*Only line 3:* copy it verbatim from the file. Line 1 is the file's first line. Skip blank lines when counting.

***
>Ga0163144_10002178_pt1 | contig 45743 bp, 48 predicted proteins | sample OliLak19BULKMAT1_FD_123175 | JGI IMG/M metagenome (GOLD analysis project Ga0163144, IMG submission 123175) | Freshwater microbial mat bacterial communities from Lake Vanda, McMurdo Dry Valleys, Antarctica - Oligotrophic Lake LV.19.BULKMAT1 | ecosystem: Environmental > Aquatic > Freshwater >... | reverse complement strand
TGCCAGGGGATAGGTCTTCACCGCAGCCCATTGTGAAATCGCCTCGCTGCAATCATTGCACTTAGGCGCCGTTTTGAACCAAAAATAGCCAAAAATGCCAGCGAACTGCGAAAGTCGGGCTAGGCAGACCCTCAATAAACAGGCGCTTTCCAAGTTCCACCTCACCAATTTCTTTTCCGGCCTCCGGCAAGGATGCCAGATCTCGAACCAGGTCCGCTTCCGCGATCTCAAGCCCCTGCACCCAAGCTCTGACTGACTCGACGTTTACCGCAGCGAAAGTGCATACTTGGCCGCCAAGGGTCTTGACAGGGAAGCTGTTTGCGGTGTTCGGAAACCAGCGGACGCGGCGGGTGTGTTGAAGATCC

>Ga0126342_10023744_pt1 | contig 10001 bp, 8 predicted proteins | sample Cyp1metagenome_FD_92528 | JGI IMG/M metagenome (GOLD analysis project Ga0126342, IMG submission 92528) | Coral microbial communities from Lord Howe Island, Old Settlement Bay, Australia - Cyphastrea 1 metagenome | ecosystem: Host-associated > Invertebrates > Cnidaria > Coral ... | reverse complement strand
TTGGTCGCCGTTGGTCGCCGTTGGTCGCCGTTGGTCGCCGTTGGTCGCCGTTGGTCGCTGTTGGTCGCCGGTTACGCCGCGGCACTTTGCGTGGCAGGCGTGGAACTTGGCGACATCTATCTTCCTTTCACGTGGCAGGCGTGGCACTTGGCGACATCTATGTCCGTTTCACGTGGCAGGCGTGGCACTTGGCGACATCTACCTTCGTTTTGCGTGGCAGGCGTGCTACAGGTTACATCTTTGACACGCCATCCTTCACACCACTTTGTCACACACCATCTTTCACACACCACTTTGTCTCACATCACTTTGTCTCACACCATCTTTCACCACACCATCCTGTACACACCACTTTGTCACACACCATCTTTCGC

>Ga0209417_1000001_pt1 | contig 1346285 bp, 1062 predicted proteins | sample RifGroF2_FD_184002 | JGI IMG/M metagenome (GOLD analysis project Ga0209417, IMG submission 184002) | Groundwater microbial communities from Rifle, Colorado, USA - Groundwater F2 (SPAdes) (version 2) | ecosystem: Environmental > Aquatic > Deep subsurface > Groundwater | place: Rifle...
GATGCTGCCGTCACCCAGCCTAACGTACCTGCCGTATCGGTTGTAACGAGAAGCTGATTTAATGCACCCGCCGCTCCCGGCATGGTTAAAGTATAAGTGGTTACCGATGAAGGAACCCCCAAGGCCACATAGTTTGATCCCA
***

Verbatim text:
>Ga0126342_10023744_pt1 | contig 10001 bp, 8 predicted proteins | sample Cyp1metagenome_FD_92528 | JGI IMG/M metagenome (GOLD analysis project Ga0126342, IMG submission 92528) | Coral microbial communities from Lord Howe Island, Old Settlement Bay, Australia - Cyphastrea 1 metagenome | ecosystem: Host-associated > Invertebrates > Cnidaria > Coral ... | reverse complement strand